setoff

noun
set·​off | \ ˈset-ˌȯf How to pronounce setoff (audio) \

Definition of setoff

 (Entry 1 of 2)

1 : something that is set off against another thing:
2 : the reduction or discharge of a debt or claim by setting against it a distinct claim in favor of the debtor or party who is the object of the first claim (as in a lawsuit) also : the offsetting claim itself

set off

verb
set off; setting off; sets off

Definition of set off (Entry 2 of 2)

transitive verb

1a : to put in relief : show up by contrast
c : to set apart : make distinct or outstanding
2a : offset, compensate more variety in the Lancashire weather to set off its most disagreeable phasesGeog. Jour.
b : to make a setoff of the respective totals shall be set off against one another— O. R. Hobson
3a : to set in motion : cause to begin
b : to cause to explode
4 : to measure off on a surface

intransitive verb

: to start out on a course or a journey set off for home

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Examples of setoff in a Sentence

Noun the architect used stone carvings as setoffs for the building's marble facing
Recent Examples on the Web: Verb It was believed that the alarm was set off by two people throwing cans and other items into a gas fire pit. Thomas Jewell, cleveland, "No roller skating on the paddle tennis courts: Orange Police Blotter," 25 Sep. 2020 McGwire’s shot off the Chicago Cubs’ Steve Trachsel set off a wild celebration in Busch Stadium. The Enquirer, "This date in baseball history: Pete Rose gets 4,191st hit, tying Ty Cobb," 8 Sep. 2020 That report set off a tidal wave of additional news Friday from a variety of sources, some directly contradicting one another. Zach Osterman, The Indianapolis Star, "Big Ten dysfunction shows no sign of waning as options for 2020-21 season considered," 29 Aug. 2020 The trouble with the Covid-19 pandemic, though, is that even a few students who break pandemic guidelines could set off a chain of infection that can -- and has -- canceled classes and activities, Schacter said. Scottie Andrew, CNN, "The psychology behind why some college students refuse to heed pandemic precautions," 24 Aug. 2020 The office is also monitoring an ongoing investigation by police into allegations that a man set off a pipe bomb at Laurelhurst Park that was directed at protesters about 2:30 a.m. on Saturday. oregonlive, "Hundreds of Portland protesters will see their criminal cases dropped as DA announces plan to ‘recognize the right to speak'," 11 Aug. 2020 La Jeunesse said some rioters set off fireworks inches away from the federal officers, several of whom have been forced to seek treatment after sustaining arm and leg burns. Fox News, "Fox News reporter describes what officers face in Portland riots: 'Debris and rocks and frozen bottles'," 30 July 2020 Doctors have already discovered that COVID-19 can set off an overreaction in the immune systems of some patients, leading to serious respiratory complications and death. Aaron Pressman, Fortune, "Amgen CEO is ‘optimistic’ about COVID-19 clinical trials," 7 July 2020 Floyd’s death last month set off days of protests across the country and criticism that as the county’s top prosecutor, Klobuchar didn’t charge any of the officers involved in citizen deaths. Sara Burnett, Anchorage Daily News, "Klobuchar urges Biden to pick woman of color as his running mate," 19 June 2020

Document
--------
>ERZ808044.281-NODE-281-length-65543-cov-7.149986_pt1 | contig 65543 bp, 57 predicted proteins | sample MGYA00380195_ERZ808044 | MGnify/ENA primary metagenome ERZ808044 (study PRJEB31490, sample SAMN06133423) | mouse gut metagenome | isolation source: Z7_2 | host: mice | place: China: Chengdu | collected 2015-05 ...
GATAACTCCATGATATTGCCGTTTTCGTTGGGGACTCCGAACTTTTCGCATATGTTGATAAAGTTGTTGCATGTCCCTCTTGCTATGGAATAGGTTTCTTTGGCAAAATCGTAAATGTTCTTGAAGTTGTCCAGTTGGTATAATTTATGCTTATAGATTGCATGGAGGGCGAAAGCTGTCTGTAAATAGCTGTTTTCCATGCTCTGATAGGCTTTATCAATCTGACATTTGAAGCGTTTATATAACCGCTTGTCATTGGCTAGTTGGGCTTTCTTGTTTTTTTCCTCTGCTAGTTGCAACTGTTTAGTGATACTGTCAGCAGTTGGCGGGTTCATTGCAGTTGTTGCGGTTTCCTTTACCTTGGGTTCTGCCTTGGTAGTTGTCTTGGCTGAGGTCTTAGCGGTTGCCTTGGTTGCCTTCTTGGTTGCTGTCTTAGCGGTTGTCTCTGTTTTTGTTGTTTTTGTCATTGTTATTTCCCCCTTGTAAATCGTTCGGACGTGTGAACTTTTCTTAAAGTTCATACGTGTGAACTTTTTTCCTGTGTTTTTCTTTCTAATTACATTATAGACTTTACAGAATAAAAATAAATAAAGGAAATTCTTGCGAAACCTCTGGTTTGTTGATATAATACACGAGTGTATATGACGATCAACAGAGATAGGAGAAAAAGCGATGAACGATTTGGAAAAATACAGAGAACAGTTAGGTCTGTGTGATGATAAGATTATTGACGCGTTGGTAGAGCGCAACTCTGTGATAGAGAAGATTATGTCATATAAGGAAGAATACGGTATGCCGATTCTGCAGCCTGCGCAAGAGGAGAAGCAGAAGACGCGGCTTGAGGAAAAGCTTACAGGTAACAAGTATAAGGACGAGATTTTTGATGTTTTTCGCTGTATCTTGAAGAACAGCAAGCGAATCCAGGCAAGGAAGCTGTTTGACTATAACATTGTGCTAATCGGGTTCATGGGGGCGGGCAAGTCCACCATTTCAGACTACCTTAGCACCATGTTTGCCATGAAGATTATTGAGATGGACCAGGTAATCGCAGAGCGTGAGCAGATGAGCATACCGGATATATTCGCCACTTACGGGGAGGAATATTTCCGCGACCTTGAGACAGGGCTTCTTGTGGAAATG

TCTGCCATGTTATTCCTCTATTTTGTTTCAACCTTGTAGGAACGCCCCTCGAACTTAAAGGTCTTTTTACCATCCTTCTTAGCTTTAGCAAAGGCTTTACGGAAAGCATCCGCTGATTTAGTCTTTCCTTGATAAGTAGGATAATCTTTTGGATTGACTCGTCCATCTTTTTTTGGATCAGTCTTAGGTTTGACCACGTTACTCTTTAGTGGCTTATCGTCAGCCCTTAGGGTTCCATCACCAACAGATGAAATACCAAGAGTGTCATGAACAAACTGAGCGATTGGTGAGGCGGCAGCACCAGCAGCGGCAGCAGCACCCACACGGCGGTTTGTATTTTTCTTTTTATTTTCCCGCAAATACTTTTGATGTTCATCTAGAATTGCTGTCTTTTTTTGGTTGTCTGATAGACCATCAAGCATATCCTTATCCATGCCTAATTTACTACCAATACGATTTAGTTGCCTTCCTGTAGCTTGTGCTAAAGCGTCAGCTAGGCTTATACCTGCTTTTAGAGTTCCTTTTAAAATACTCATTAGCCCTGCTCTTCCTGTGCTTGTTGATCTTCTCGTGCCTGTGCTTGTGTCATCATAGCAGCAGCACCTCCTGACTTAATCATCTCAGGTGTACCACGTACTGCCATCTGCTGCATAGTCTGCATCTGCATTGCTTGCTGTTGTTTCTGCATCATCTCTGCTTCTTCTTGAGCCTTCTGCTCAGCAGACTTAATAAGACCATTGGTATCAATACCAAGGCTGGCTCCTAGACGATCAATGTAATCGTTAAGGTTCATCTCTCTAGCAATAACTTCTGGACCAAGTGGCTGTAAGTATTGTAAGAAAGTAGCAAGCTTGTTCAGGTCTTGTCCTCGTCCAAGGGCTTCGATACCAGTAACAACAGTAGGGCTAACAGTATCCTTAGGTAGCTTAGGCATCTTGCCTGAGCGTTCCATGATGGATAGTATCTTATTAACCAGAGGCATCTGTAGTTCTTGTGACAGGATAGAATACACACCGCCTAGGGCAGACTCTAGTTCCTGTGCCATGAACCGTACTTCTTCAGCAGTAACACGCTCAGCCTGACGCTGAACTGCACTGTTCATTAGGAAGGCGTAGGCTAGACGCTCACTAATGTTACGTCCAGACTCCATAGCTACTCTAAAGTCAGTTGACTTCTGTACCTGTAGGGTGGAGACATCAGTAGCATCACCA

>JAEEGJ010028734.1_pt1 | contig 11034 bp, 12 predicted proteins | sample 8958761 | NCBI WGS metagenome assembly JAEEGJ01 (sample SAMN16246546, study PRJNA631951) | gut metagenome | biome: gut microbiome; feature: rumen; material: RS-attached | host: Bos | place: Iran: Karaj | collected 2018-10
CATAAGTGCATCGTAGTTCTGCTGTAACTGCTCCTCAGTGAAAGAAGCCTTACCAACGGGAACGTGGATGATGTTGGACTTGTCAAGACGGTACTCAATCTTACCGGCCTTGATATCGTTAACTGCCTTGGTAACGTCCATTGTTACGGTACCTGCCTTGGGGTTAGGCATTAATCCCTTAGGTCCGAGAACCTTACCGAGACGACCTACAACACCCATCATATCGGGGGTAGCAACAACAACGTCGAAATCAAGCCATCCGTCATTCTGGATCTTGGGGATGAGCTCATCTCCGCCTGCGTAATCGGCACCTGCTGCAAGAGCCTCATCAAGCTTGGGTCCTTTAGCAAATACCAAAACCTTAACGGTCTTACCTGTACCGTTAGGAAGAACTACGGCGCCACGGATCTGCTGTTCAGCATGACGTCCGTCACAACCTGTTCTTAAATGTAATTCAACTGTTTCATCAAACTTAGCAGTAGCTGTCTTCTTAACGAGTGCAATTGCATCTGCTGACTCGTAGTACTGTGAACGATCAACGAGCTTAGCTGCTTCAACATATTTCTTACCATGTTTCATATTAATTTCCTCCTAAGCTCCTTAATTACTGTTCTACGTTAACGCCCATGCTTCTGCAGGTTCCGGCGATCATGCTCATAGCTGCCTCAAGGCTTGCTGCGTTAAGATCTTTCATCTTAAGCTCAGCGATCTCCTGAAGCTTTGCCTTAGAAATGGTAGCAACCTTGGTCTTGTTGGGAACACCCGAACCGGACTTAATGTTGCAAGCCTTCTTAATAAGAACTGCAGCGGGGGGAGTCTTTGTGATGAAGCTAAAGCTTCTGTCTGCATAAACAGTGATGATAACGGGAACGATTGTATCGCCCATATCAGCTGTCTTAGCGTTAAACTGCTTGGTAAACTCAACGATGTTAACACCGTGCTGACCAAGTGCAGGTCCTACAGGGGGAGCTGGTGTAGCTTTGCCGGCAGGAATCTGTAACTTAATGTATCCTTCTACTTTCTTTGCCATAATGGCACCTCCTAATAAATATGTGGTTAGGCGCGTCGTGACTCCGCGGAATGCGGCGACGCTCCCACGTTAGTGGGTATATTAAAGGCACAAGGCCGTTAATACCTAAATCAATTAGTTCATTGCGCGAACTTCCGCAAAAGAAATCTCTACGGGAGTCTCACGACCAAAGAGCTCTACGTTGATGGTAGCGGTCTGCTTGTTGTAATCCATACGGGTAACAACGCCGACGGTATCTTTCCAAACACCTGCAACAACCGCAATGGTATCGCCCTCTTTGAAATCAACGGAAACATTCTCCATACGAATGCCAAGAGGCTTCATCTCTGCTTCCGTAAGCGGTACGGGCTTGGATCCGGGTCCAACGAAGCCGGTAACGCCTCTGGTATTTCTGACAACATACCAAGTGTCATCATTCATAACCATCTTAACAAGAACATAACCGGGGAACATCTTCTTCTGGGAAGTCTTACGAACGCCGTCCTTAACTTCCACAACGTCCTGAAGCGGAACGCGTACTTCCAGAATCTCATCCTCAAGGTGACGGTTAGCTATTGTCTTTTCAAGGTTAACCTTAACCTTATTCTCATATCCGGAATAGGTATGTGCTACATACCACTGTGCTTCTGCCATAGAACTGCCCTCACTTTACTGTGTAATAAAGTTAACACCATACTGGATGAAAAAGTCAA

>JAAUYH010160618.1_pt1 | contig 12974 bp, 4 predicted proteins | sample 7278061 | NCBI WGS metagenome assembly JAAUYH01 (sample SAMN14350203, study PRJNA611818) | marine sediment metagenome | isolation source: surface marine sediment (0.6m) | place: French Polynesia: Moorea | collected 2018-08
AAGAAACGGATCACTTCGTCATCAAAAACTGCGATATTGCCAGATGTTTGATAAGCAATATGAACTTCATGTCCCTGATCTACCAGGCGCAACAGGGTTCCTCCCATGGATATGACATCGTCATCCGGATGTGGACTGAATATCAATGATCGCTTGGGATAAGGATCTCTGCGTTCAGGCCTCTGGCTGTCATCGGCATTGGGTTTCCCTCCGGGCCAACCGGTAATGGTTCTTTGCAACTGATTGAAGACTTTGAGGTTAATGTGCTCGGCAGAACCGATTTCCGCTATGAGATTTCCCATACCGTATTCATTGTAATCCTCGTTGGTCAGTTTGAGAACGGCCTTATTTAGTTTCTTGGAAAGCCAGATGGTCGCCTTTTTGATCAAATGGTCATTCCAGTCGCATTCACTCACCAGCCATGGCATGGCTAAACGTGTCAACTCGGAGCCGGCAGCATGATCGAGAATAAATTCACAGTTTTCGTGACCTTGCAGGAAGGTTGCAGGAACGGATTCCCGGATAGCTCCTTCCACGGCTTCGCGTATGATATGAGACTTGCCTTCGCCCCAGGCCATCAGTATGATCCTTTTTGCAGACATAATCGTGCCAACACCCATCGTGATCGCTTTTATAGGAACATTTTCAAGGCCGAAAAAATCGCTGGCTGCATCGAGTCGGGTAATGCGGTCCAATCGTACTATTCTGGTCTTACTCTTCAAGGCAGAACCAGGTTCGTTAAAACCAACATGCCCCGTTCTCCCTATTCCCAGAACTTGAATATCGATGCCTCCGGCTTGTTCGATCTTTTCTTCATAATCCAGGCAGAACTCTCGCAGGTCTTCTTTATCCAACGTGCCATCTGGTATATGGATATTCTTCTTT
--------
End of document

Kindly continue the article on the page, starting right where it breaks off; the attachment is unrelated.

These example sentences are selected automatically from various online news sources to reflect current usage of the word 'setoff.' Views expressed in the examples do not represent the opinion of Merriam-Webster or its editors. Send us feedback.

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First Known Use of setoff

Noun

1621, in the meaning defined at sense 1

Verb

circa 1598, in the meaning defined at transitive sense 1a

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Time Traveler for setoff

Time Traveler

The first known use of setoff was circa 1598

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Statistics for setoff

Cite this Entry

“Setoff.” Merriam-Webster.com Dictionary, Merriam-Webster, https://www.merriam-webster.com/dictionary/setoff. Accessed 1 Oct. 2020.

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More Definitions for setoff

set-off

noun
\ ˈset-ˌȯf \

Legal Definition of set-off

 (Entry 1 of 2)

1 : the reduction or discharge of a debt by setting against it a claim in favor of the debtor specifically : the reduction or discharge of a party's debt or claim by an assertion of another claim arising out of another transaction or cause of action against the other party
2a : a right to seek reduction or discharge of a debt or claim by countering a party's claim with an independent claim
b : a counterclaim made by a defendant against a plaintiff for reduction or discharge of a debt by reason of an independent debt owed by the plaintiff to the defendant — compare recoupment sense 2

Legal Definition of set off (Entry 2 of 2)

: to reduce or discharge by set-off : offset

More from Merriam-Webster on setoff

Thesaurus: All synonyms and antonyms for setoff

Nglish: Translation of setoff for Spanish Speakers

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